August 26, 2005

Bullfight World
By Lyn Sherwood

Professionals In The Afternoon

A pair of Sundays ago, Plaza El Toreo de Tijuana presented an “afternoon of youth”. While the empresa is to be applauded for giving opportunities to young, unknown toreros, the afternoon opened a can of worms that summarizes one of the biggest problems in Mexican bullfighting, today.

When a young torero begins, he tries to be invited to every tienta that he can find. For those who may be unfamiliar with the term, understand up front that Toro Bravo receives its strength and size from its father, but its killer instinct from its mother, the vaca. There’s nothing unusual about that in the animal kingdom. In most cases, the female of the species does all the hunting and gathering, while the male lies around, relaxing until its next breeding instinct puts it on the prowl. He may even drink a beer, while watching sports on television.

In the case of bull breeding, every ranch of brave bulls holds annual tientas, or tests of bravery of its young cows. The tientas are usually festive events, with plenty of beer and food. Those who attend them include young wannabes, active matadors getting some extra training, and retired matadors who participate, just for the fun of it.

Anybody who has ever participated in a tienta knows that the vaca can be a treacherous beast. Many very experienced toreros frequently find themselves on the ground, while the vaca does a flamenco dance on his body. Cows can be very nasty critters.

In any case, after the young wannabe has fought in a number of tientas, and gained a certain amount of experience, he graduates to the role of “maletilla”, an aspiring matador. In Spain, he begins by performing in novilladas sin picadores, facing two-year-old bullitos, without the benefit of the horseback picadors.

Eventually, he hopes to graduate to the status of full novillero, or Matador de Novillos. He joins the union. And, he campaigns, sometimes as long as two or three years, in the non-picador events. He usually earns very little money, sometimes only his actual expenses. He then graduates to novil-ladas picadas, facing larger animals, presented with picadors and more demanding crowds. He may even have his expenses paid by the empresa.

Given success, he may work several years as a novillero, gaining experience and celebrity. Eventually, if he has the right stuff—that is if he attracts enough ticket buyers— he seeks his alternativa, in which the Doctorate of Matadorship is bestowed upon him. He must then compete with matadors of much greater experience. The fans, who pay the extra costs of watching full corridas de toros justifiably anticipate that the matadors are professionals. They are no longer afforded the benefit of the doubt that allows greenhorns to coast.

But, in Mexico, aspirants are not afforded opportunities to learn and practice their trade in novilladas without picadors. The novilleros are cast into the fray, to sink or swim. If they are the sons of wealthy matadors or bull breeders, many doors are automatically opened to them. But, if they are poor, their chances of success are slim, indeed.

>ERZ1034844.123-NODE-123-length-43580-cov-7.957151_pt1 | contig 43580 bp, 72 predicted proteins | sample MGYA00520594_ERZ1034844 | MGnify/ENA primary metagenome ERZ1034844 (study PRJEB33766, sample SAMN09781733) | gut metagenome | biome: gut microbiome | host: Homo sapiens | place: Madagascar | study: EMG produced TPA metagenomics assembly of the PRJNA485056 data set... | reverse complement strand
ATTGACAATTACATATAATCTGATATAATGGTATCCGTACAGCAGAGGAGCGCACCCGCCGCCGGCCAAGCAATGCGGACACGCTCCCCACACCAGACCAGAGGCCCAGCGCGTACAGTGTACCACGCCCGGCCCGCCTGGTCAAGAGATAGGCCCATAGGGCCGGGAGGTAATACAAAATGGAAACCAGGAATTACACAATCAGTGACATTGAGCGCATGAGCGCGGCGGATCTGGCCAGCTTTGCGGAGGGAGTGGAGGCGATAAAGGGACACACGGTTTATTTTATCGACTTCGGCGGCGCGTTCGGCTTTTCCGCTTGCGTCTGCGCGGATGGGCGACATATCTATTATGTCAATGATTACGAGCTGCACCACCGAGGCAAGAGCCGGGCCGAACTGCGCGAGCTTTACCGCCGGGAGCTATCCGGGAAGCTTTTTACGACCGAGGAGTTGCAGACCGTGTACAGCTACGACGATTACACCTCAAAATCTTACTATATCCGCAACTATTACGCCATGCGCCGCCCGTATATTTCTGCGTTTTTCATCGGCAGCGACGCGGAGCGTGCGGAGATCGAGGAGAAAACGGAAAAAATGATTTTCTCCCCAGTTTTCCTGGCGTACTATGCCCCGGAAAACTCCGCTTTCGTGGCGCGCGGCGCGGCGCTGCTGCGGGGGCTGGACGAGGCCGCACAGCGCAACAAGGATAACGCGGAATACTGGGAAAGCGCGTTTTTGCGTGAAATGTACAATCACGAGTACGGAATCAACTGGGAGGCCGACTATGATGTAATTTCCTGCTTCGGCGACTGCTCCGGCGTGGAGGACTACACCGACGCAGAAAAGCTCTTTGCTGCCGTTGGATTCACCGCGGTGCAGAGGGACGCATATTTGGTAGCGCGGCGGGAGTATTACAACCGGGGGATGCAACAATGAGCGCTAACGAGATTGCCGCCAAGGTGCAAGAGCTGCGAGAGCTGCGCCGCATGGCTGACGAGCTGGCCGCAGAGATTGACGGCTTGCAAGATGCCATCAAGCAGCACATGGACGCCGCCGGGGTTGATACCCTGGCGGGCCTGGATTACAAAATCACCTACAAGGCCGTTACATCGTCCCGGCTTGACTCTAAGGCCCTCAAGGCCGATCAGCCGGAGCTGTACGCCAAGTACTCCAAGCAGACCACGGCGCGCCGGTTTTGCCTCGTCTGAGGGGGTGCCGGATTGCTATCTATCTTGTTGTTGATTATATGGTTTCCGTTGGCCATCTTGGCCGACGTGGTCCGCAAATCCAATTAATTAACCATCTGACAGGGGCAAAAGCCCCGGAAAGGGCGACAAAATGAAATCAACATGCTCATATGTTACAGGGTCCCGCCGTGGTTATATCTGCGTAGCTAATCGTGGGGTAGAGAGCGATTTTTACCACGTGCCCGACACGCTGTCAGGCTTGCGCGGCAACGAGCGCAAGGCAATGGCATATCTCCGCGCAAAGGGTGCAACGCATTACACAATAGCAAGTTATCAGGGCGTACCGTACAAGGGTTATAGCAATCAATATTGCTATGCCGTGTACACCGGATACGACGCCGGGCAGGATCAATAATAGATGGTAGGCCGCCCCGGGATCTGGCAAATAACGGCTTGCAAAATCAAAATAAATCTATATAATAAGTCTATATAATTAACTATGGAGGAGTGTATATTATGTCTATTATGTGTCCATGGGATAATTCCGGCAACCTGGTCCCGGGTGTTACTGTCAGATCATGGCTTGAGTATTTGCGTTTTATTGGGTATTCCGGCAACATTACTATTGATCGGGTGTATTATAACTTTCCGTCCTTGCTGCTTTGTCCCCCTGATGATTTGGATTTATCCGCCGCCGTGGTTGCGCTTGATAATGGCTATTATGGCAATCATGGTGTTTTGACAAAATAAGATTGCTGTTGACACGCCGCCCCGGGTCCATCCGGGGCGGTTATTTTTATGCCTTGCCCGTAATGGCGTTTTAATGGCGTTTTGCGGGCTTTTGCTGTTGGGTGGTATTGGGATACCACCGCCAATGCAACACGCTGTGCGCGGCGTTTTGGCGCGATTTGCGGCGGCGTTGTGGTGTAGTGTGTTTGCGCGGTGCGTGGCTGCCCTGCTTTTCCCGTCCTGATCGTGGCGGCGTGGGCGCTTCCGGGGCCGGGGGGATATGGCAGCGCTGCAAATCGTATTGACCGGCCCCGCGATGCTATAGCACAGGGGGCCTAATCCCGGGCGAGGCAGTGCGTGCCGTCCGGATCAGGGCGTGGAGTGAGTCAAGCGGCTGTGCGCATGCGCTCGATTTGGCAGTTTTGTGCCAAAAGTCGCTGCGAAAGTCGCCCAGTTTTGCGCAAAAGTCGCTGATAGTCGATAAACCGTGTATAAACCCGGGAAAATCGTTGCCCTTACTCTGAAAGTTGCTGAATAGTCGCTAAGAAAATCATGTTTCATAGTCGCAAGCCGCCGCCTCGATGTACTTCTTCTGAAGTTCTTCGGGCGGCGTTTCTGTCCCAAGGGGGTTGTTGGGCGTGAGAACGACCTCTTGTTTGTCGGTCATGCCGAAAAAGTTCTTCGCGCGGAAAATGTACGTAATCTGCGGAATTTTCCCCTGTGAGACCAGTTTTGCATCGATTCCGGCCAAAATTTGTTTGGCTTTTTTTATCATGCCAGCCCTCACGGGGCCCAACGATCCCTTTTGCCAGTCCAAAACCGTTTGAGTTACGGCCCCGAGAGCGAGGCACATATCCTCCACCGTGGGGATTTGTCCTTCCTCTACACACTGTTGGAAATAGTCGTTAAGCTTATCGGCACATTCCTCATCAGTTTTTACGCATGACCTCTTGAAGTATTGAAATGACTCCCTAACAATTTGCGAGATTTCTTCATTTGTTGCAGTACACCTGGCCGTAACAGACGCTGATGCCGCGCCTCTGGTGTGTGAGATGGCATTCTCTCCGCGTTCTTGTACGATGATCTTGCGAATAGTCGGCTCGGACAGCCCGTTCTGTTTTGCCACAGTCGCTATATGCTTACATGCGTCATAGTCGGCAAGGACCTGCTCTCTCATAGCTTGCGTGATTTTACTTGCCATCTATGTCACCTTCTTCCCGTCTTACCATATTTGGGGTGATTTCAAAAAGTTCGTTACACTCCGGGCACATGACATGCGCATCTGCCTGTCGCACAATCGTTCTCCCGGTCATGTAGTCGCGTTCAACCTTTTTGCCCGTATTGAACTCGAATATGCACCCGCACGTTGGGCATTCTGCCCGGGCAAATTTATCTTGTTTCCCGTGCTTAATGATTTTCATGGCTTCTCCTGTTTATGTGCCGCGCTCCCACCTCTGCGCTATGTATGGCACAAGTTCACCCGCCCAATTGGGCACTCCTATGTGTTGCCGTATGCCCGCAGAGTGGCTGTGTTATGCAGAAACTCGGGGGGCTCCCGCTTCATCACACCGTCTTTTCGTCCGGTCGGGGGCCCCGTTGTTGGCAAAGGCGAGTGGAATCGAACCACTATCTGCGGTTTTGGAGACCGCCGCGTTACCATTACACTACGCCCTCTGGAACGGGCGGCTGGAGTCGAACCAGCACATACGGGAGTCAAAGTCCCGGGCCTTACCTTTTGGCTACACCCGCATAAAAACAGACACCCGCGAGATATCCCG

In most cases, not only are they not paid even expenses, they frequently must buy their own bulls. It’s expensive to be a novillero. The dime store novel of “poor boy

becomes wealthy matador and rescues sister from whoredom” is no longer valid. It’s doubtful that there will ever be another “El Cordobes” saga.

If the novillero shows any talent, whatsoever, he receives many “opportunities”. If succeeds, he receives financial and political backing. He may be contracted for life, by a profit-minded “benefactor”. But, with the exception of unusual cases, novilleros earn very little money, so their benefactors push them into taking their alternativas, long before they are qualified to receive them.

Thus, corridas de toros, such as that of two weeks ago in Tijuana, present chances for young matadors to receive attention, to be recognized as professionals, to obtain more contracts, even though their talents and experience are more akin to those of novilleros. They reflect the U.S. Marines’ motto of “many are called, but few are chosen”.

What can be done to resolve this mess? Well, for one thing, the taurine powers that be in Mexico could initiate their own series of novilladas without picadors. They could be more patient, allowing the aspiring toreros to develop their talents and become truly qualified to receive the professional Doctorate of Matadorship.

Will such ever come to pass? It’s very doubtful. For that reason, generally speaking, Spanish matadors will always be superior to Mexican matadors. The only thing that can change it is a re-examination of priorities and investment in the futures of the talented toreros of tomorrow. Such is the obligation of the powers that be, but also that of the ticket buyers who must be willing to turn out to support the kids.

Will it work? Ask the NFL how well the European Football League has evolved. It has been an unqualified success.

Next Tijuana Corridas

Plaza El Toreo de Tijuana closes its share of the summer season, Aug. 28, with an afternoon that will feature Rafael Ortega, Omar Villaseñor, and Ismael Rodriguez. The season will then resume, Sept. 4, at the “Beautiful Bullring by The Sea”, in Playas de Tijuana. The card will feature Eloy Cavazos, Jorge Gutierrez, and Alejandro Amaya. The bull ranches for both afternoons were not announced.

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